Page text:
Annabel Smith has created a disturbingly plausible world in her latest novel, The Ark, which is set later this century in a post peak oil Australia. An underground bunker, aka the Ark, has been established to preserve five billion seed specimens. As violence and lawlessness (known in the book as the Chaos) increase, 26 people consisting of Ark employees and their immediate families, are locked in the bunker to protect themselves and the seeds in their care.
While The Ark is dystopian in nature, its structure is somewhat unconventional. The novel is divided into two parts: the first when the inhabitants arrive in the Ark and the second when the surviving inhabitants are finally offered an opportunity to venture outside. It is written entirely as a series of documents, some of which include new forms of communication as imagined by the author, and the reader is privy to the archives that have been recovered from the Ark decades later.
This narrative structure enables the inclusion of multiple points of view and immediately raises doubts abut whose perspective can be believed or trusted. Is it necessary to seal the Ark to protect the seeds and team members from the Chaos, as argued by charismatic project manager, Aiden, or are there other reasons he is failing to disclose? Are Ava’s concerns justified or is her mental health in question? The gaps in the record become as important as what is included when it comes to determining where the truth lies.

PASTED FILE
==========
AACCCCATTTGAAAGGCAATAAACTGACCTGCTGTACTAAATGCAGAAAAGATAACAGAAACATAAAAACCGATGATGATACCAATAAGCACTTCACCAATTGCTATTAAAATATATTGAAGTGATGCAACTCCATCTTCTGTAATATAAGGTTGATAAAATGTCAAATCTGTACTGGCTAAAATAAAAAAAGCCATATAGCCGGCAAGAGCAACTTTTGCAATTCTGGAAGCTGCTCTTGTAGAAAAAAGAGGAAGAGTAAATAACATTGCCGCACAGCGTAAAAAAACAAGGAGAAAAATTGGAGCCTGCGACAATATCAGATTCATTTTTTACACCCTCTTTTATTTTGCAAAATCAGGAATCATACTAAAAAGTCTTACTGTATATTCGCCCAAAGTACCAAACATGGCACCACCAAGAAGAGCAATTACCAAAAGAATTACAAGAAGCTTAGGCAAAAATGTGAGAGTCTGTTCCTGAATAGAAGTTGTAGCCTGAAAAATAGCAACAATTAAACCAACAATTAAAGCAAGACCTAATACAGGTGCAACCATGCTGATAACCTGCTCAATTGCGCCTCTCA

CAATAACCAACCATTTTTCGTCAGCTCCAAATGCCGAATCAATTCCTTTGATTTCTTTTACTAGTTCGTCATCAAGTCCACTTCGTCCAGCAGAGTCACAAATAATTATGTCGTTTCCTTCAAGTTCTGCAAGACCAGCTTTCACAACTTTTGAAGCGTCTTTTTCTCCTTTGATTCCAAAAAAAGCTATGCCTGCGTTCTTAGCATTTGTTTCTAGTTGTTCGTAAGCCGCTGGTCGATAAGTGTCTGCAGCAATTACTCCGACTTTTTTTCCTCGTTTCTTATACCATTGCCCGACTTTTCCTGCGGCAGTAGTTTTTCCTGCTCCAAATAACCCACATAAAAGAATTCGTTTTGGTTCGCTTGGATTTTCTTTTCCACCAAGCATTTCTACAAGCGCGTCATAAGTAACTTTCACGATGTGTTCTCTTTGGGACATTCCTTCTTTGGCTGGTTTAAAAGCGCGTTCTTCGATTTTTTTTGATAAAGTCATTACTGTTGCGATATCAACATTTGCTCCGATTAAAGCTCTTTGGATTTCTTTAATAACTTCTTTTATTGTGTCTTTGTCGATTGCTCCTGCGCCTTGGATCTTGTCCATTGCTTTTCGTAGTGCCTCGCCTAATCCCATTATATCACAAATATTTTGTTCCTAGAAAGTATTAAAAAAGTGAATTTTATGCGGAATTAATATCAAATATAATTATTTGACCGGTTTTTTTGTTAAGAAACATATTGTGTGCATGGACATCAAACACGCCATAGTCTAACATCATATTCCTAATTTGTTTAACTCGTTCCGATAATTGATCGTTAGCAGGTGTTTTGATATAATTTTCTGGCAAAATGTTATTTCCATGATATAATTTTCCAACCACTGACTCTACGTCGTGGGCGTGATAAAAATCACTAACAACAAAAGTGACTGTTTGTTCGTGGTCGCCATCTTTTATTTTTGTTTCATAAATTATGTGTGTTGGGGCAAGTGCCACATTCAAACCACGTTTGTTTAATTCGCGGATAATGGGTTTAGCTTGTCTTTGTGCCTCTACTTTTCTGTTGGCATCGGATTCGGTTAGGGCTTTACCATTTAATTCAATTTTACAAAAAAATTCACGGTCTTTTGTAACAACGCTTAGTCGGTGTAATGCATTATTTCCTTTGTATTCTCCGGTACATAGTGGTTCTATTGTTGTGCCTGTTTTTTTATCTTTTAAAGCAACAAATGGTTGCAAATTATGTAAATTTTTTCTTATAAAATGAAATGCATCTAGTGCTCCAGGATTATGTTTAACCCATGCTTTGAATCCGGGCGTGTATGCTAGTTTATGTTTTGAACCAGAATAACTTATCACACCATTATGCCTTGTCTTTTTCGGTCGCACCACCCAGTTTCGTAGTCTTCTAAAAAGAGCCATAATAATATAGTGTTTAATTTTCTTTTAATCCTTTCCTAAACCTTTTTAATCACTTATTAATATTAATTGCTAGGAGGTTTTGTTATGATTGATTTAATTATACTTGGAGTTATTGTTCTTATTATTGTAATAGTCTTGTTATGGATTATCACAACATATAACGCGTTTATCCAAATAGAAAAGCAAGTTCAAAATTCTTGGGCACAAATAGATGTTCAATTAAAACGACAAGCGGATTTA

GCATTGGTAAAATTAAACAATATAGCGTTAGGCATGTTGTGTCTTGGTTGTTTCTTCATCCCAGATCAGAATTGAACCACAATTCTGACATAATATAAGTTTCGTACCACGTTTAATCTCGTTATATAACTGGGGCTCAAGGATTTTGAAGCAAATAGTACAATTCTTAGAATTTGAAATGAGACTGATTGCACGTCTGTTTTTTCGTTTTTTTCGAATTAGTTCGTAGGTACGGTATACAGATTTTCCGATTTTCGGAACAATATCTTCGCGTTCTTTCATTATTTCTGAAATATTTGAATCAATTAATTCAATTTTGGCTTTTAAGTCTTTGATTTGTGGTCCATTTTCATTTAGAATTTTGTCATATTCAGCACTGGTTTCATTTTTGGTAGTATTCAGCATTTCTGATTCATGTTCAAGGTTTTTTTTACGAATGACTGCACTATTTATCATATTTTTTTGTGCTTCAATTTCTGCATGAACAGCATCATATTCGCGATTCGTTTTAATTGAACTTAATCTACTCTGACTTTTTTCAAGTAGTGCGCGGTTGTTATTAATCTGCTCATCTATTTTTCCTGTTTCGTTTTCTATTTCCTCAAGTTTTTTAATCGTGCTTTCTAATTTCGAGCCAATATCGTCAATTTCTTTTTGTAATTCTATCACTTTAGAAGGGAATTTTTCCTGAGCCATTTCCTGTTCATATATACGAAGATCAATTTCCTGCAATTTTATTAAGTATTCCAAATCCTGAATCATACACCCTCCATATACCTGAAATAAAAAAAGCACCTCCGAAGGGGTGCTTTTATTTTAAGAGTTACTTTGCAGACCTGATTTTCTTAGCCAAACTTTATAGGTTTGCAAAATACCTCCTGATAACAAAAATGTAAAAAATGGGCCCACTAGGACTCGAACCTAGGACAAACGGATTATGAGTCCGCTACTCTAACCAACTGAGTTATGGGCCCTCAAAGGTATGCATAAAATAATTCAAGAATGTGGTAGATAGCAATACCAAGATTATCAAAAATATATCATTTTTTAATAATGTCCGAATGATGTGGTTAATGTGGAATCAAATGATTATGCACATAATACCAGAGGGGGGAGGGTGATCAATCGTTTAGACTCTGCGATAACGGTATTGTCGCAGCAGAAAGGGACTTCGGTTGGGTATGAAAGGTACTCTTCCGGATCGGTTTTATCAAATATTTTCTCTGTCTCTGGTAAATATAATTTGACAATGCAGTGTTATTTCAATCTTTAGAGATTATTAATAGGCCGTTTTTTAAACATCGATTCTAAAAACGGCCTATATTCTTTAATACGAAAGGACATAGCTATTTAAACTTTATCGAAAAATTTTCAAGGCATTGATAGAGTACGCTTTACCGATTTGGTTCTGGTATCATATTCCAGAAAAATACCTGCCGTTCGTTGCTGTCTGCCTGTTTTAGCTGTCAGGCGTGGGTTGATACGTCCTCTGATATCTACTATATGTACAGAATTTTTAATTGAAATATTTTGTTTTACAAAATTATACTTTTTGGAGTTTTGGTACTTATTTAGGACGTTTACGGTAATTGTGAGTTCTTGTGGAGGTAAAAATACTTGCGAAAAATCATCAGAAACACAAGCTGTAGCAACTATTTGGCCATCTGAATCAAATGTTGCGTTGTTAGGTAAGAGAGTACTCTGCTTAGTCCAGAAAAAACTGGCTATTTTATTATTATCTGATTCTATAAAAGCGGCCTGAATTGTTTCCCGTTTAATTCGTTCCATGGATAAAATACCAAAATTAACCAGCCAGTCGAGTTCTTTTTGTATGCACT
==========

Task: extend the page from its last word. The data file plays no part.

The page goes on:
The Ark is available in paperback and as an e-book, but part of Smith’s innovation is the development of an app which enables readers to interact further with the story. Readers can tour the bunker, read news articles and blog posts that provide a sense of time and place, and even contribute comments and fan fiction.
Although The Ark is not a young adult novel per se, I see potential for introducing this text into classrooms as a launch pad into issues and skills such as sustainability, communication, human behaviour, characterisation, inferred meaning, archival research and source analysis. Students can then explore the app, adding their own fan fiction, newspaper articles and blog posts, meaning that something that might ordinarily be done as a class assignment can have a different, more purposeful outcome.
With Dystopian fiction already one of the most popular genres among teens (and adults, too!), Annabel Smith’s unusual format may appeal to those students who normally resist reading, particularly the section told from Rosco’s perspective. His blog, Kaos Kronikles, records his time in the Ark, and connects him to those affected by the Chaos, via discussion posts. This raises another question: is it better to be inside or outside the so called sanctuary of the Ark?
Read this compelling and thought-provoking book and decide for yourself.
Discover more at thearkbook.com